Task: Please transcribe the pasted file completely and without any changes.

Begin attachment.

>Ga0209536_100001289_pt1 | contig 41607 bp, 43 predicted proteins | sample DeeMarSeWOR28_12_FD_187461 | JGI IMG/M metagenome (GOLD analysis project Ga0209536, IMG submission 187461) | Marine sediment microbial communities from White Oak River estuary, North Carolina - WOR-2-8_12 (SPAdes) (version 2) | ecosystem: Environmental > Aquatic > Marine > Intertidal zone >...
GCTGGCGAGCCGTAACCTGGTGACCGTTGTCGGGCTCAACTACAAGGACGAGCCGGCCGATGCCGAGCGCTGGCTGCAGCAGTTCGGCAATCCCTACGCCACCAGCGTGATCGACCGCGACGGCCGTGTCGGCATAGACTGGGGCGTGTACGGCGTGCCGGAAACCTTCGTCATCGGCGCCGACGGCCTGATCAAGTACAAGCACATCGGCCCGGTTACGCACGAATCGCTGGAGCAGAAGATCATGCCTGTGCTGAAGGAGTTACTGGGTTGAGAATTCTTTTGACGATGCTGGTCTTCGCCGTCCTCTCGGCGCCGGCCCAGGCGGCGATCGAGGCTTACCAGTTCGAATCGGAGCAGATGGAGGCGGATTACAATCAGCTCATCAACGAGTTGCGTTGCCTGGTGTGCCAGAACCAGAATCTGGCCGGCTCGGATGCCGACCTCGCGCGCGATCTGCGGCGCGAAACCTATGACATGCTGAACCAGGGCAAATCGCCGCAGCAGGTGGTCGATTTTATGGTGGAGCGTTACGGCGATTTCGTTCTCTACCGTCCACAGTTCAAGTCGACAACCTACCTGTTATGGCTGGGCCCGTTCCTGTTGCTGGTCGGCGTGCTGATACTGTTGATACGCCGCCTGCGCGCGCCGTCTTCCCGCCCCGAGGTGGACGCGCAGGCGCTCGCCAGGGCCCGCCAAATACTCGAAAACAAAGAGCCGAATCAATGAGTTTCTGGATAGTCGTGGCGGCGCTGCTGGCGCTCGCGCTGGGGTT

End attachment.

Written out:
>Ga0209536_100001289_pt1 | contig 41607 bp, 43 predicted proteins | sample DeeMarSeWOR28_12_FD_187461 | JGI IMG/M metagenome (GOLD analysis project Ga0209536, IMG submission 187461) | Marine sediment microbial communities from White Oak River estuary, North Carolina - WOR-2-8_12 (SPAdes) (version 2) | ecosystem: Environmental > Aquatic > Marine > Intertidal zone >...
GCTGGCGAGCCGTAACCTGGTGACCGTTGTCGGGCTCAACTACAAGGACGAGCCGGCCGATGCCGAGCGCTGGCTGCAGCAGTTCGGCAATCCCTACGCCACCAGCGTGATCGACCGCGACGGCCGTGTCGGCATAGACTGGGGCGTGTACGGCGTGCCGGAAACCTTCGTCATCGGCGCCGACGGCCTGATCAAGTACAAGCACATCGGCCCGGTTACGCACGAATCGCTGGAGCAGAAGATCATGCCTGTGCTGAAGGAGTTACTGGGTTGAGAATTCTTTTGACGATGCTGGTCTTCGCCGTCCTCTCGGCGCCGGCCCAGGCGGCGATCGAGGCTTACCAGTTCGAATCGGAGCAGATGGAGGCGGATTACAATCAGCTCATCAACGAGTTGCGTTGCCTGGTGTGCCAGAACCAGAATCTGGCCGGCTCGGATGCCGACCTCGCGCGCGATCTGCGGCGCGAAACCTATGACATGCTGAACCAGGGCAAATCGCCGCAGCAGGTGGTCGATTTTATGGTGGAGCGTTACGGCGATTTCGTTCTCTACCGTCCACAGTTCAAGTCGACAACCTACCTGTTATGGCTGGGCCCGTTCCTGTTGCTGGTCGGCGTGCTGATACTGTTGATACGCCGCCTGCGCGCGCCGTCTTCCCGCCCCGAGGTGGACGCGCAGGCGCTCGCCAGGGCCCGCCAAATACTCGAAAACAAAGAGCCGAATCAATGAGTTTCTGGATAGTCGTGGCGGCGCTGCTGGCGCTCGCGCTGGGGTT